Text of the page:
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Policy Letter

POGO Letter to Congress urging true competition in federal contracting

The Honorable Thad Cochran, Chairman

Senate Appropriations Committee

The Honorable Robert C. Byrd, Ranking Member

Senate Appropriations Committee

The Honorable John W. Warner, Chairman

Senate Armed Services Committee

The Honorable Carl Levin, Ranking Member

Senate Armed Services Committee

The Honorable Susan Collins, Chair

Senate Homeland Security and Governmental Affairs Committee

The Honorable Joseph Lieberman, Ranking Member

Senate Homeland Security and Governmental Affairs Committee

The Honorable Jerry Lewis, Chairman

House Appropriations Committee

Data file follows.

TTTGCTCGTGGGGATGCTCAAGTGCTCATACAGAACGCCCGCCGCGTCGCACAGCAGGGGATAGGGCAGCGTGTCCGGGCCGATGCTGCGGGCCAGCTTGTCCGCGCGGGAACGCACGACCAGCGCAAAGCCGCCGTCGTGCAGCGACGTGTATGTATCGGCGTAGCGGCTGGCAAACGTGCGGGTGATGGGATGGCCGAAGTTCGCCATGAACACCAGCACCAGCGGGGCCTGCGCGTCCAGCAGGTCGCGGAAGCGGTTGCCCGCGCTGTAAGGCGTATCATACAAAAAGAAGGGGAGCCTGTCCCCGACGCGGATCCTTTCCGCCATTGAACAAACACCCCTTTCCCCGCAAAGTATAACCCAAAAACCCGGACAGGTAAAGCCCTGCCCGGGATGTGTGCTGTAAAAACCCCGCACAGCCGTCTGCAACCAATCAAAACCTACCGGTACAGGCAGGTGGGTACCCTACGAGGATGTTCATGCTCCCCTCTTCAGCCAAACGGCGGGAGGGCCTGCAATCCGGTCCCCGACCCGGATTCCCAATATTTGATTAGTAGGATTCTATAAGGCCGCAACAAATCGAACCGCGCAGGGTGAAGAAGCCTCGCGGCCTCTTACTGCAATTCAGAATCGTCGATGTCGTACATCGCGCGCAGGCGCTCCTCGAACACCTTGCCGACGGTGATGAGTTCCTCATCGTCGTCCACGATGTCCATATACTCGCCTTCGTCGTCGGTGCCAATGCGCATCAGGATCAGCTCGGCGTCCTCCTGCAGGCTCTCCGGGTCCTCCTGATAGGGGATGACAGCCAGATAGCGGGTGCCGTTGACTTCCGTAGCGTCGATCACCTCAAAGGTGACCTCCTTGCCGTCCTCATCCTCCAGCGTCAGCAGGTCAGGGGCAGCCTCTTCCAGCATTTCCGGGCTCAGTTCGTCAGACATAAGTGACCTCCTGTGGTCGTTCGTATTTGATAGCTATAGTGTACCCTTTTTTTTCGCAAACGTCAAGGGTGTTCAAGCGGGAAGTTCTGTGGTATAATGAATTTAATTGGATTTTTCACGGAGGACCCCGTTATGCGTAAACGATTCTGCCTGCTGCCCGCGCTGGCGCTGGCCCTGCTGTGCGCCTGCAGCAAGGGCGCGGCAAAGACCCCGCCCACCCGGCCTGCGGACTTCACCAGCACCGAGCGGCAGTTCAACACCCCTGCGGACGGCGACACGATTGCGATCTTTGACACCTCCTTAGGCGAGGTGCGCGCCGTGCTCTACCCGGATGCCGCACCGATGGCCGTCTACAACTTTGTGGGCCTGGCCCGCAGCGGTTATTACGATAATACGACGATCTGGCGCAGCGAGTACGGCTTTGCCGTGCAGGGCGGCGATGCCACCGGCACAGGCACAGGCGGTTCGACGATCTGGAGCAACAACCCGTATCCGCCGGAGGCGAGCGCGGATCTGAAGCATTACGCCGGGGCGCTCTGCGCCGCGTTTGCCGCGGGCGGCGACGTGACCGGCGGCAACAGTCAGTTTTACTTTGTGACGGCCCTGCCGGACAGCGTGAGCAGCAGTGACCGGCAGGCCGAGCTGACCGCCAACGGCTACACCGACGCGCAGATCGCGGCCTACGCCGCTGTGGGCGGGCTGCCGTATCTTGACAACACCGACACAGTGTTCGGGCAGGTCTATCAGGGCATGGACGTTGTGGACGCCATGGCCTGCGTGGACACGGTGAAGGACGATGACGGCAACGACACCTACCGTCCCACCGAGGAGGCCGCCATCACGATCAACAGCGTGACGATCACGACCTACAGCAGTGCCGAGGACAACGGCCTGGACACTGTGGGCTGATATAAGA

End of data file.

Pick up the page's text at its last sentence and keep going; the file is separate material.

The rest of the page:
The Honorable David R. Obey, Ranking Member

House Appropriations Committee

The Honorable Duncan Hunter, Chairman

House Armed Services Committee

The Honorable Ike Skelton, Ranking Member

House Armed Services Committee

The Honorable Peter King, Chairman

House Homeland Security Committee

The Honorable Bennie G. Thompson, Ranking Member

House Homeland Security Committee

Dear Senators and Representatives:

The Project On Government Oversight (POGO) is an independent nonprofit that investigates and exposes corruption and other misconduct in order to achieve a more accountable federal government. As such, our organization strongly supports every effort to promote full and open competition in government contracting. Competition allows for innovation, aggressive negotiations, and better deals for the taxpayer. Adequate competition also assures taxpayers that the government is looking out for their best interests.